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hortly after the recent killing of six-year-old Kayla Rolland by her six-year-old classmate in a Michigan public school, President Clinton exhorted Congress to pass gun control measures that have been stalled in committee for the past eight months. Then he met with Kayla Rolland's mother. It was a familiar political moment, and putting aside the horror of children shooting children, the casual liberal observer must have been pleased: The president was defying the NRA and standing up for the safety of kids. Or so it seemed.
You wouldn't know it from watching the news or reading The New York Times, but new gun control measures championed by the president and liberal Democrats in Congress are attached to a repressive juvenile justice bill that right-wing law-and-order zealots have been trying to enact for the past several years. With few exceptions (notably New Republic editor Peter Beinart), reporters and commentators haven't covered or even mentioned this story. Instead, like congressional Democrats, the press has misled people into believing that gun control measures stand alone as a putative child protection bill. In fact, children will pay a heavy price for incremental gun controls supposedly designed to protect them.
The bill so enthusiastically endorsed by Democrats empowers federal prosecutors to try 14-year-olds as adults, without judicial review. (Current law imbues judges, not prosecutors, with final authority to determine whether children should be prosecuted as adults.) It expands federal jurisdiction over juvenile crimes, continuing a dangerous trend of federalizing criminal prosecutions. It subjects juveniles to harsh mandatory minimum sentences and gives schools and employers access to juvenile records, permanently stigmatizing kids seeking to rehabilitate themselves. Perhaps the most gratuitous cruelty in the bill is a measure loosening restrictions on housing juveniles with adult offenders, which effectively sentences children to be raped and brutalized: According to the American Civil Liberties Union, children housed in adult prisons are five times more likely to be sexually assaulted, twice as likely to be beaten by staff, and eight times more likely to commit suicide than those sent to juvenile facilities.
How does a society preoccupied with child abuse rationalize the wholesale consignment of children to the brutalities of adult prisons? It utterly dehumanizes those juveniles targeted by prosecutors or associated with gangs. It's hard to discount the influence of racism on this process, and, in fact, minority youths are treated more harshly than whites charged with similar crimes. A recent study by the Office of Juvenile Justice and Delinquency Prevention showed that while African-American boys represent only 26 percent of juvenile arrests, they represent 52 percent of all children transferred to adult court. Maybe it's no coincidence that the federal bill would eliminate current requirements that states monitor and address racial disparities in their juvenile justice systems.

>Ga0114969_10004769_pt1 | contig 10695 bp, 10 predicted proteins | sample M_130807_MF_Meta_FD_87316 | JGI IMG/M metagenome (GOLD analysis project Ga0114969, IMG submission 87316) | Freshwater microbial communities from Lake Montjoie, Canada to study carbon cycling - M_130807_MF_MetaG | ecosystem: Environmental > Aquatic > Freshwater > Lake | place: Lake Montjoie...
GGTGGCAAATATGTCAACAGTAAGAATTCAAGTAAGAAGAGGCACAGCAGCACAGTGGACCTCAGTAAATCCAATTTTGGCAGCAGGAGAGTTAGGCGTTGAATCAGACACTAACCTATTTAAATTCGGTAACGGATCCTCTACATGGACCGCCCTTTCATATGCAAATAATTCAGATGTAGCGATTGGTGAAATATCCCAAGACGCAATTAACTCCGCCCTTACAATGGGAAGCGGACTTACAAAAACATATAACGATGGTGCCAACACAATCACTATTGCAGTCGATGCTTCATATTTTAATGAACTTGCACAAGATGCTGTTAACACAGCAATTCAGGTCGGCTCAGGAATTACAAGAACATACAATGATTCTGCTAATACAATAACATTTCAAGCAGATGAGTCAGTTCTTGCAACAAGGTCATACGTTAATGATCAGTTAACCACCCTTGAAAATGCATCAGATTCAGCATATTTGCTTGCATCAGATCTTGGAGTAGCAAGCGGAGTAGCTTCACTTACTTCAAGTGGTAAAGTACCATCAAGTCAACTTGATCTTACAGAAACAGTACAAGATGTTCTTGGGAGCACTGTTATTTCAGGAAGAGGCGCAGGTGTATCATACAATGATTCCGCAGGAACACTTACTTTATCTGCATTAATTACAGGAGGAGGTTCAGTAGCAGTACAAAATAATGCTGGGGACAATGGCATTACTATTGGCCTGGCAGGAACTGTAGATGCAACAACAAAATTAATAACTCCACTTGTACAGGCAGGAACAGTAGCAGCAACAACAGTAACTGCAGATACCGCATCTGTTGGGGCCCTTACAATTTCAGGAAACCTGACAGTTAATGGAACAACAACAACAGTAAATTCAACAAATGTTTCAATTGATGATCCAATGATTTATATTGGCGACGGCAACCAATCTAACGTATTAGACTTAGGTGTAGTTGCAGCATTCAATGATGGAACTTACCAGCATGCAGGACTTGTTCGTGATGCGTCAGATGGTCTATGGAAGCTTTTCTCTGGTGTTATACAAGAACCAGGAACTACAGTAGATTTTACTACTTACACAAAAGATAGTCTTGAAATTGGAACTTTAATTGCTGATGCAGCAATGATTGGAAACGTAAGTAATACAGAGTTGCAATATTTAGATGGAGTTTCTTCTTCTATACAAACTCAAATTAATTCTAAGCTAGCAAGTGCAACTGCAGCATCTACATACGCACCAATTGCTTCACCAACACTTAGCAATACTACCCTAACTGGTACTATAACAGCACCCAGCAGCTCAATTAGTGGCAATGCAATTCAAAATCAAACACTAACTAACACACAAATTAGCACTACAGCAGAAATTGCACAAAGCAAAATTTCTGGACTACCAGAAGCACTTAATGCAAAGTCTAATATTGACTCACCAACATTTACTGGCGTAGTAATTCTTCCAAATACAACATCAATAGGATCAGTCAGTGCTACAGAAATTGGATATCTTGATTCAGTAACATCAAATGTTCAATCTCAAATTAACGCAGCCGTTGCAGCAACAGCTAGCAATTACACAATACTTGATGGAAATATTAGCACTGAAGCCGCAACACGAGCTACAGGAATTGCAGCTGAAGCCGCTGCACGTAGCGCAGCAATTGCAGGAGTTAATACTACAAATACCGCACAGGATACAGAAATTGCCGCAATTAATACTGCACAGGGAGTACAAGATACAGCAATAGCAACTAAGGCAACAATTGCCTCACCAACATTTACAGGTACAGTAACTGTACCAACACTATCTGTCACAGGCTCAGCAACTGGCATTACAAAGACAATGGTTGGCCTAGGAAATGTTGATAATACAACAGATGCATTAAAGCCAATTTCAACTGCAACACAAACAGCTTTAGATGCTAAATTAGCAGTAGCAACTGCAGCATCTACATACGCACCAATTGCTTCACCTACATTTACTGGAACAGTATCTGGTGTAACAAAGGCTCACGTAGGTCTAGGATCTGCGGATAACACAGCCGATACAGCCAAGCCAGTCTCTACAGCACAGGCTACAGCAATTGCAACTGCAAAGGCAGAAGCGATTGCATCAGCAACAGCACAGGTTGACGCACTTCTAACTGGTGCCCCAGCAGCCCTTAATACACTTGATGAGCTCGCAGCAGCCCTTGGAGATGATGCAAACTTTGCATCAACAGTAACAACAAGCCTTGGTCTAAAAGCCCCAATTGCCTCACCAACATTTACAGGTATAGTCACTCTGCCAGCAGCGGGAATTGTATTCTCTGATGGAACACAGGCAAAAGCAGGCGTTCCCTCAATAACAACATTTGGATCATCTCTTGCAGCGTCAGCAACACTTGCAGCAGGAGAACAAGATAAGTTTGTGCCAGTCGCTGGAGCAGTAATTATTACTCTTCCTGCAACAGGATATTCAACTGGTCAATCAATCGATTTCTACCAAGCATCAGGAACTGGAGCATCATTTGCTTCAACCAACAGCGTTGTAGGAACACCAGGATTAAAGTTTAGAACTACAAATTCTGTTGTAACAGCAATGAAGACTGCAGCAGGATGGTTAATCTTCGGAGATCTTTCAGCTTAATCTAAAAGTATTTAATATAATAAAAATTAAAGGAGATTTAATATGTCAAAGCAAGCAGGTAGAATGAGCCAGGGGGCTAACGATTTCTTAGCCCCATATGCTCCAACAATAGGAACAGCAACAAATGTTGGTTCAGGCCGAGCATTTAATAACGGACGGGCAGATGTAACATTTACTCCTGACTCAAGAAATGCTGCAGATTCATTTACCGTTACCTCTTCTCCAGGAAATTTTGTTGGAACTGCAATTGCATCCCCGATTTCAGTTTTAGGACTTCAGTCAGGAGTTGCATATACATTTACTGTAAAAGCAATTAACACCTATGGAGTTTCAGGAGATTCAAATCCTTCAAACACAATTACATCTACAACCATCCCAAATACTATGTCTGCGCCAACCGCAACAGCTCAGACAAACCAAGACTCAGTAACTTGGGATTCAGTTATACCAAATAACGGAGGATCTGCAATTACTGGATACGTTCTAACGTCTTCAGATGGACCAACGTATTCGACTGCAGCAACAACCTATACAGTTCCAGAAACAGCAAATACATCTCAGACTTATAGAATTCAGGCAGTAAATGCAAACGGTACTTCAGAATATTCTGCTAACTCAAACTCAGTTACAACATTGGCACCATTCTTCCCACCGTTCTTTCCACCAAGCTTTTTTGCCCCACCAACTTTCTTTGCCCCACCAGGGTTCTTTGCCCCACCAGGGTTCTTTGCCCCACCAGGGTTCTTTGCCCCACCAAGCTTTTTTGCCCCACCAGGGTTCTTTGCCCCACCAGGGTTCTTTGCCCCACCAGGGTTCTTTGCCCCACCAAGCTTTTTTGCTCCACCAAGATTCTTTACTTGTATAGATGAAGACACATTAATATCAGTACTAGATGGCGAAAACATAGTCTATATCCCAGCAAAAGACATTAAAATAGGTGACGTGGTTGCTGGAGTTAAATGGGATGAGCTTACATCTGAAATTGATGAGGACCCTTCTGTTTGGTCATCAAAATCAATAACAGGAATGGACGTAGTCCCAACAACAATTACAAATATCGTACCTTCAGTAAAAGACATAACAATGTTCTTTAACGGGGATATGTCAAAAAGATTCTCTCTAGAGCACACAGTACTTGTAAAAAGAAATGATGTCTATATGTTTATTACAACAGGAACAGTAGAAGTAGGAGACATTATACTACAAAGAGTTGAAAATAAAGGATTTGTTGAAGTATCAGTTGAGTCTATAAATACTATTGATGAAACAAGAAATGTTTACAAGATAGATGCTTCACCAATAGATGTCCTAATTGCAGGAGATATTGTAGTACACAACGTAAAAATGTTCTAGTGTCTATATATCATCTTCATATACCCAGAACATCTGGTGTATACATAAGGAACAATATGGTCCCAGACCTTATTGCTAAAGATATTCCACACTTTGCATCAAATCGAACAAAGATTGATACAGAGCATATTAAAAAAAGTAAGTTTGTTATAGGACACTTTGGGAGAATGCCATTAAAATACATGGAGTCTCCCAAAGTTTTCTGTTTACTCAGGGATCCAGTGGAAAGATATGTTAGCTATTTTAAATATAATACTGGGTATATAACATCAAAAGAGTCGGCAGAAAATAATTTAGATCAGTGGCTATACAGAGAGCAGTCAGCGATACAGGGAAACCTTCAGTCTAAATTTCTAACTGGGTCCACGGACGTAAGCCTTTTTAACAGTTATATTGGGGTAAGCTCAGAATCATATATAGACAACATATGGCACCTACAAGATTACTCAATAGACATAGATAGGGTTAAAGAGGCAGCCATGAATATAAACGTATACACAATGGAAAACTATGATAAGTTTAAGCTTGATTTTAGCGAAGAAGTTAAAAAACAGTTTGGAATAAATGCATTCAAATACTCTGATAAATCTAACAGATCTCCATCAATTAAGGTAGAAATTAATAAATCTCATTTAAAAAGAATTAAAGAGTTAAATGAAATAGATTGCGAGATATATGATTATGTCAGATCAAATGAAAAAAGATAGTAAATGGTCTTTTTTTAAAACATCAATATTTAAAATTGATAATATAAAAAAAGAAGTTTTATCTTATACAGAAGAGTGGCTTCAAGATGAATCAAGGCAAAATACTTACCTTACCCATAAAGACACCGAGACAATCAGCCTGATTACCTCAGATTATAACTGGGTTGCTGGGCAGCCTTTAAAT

Prospects for passage of this bill are unclear; liberals should hope the NRA will succeed in derailing it. But unfortunately, Congress and the president are not alone in their vendetta against juvenile offenders. On March 7, California passed Proposition 21, which gives prosecutors unbridled discretion to try 14-year-olds as adults, subjects more juveniles to the death penalty, and expands the list of "three-strikes" crimes that will send juveniles to prison for life. The California law, which will cost the state an estimated $430 million a year (after a start-up cost of $1 billion), will also condemn juveniles to incarceration in adult prisons.
What was the impetus for this repressive (and very expensive) law? While last year's high school shootings aroused concern and hysteria about violent teens, juvenile crime rates have fallen in recent years. In California, FBI statistics show a 33 percent decrease in juvenile arrests for violent crime since 1995. Before Proposition 21 passed, California's juveniles were already subject to prosecution in adult court--if a judge found probable cause to send them to it--and the state was prosecuting some 2,000 juveniles as adults annually.
States have been experimenting with prosecuting juveniles as adults for years, with unimpressive results. The number of juveniles sent to adult prisons has doubled since 1985, but this harshness toward children and teens is not responsible for recent decreases in juvenile crime. There is persuasive evidence that trying juveniles as adults actually increases their rates of recidivism. It's clear that there was no particular public interest served by Proposition 21, but it was not intended to serve the public. It was originally designed to further the presidential bid of former California Governor Pete Wilson, who tried and failed to push a packet of similar provisions through the California legislature in 1998. It was supported by prosecutors eager to expand their power.
How are they likely to use their newfound authority? In a recent Florida case, a prosecutor charged a mentally disabled 15-year-old boy with strong-arm robbery, punishable by life in prison, for grabbing $2 in lunch money from a classmate because he was hungry. Following a spate of bad press and a threatened report by 60 Minutes, the prosecutor withdrew the charge, after the boy spent some four weeks in jail. Like a lot of kids, he was probably not beyond redemption. ¤
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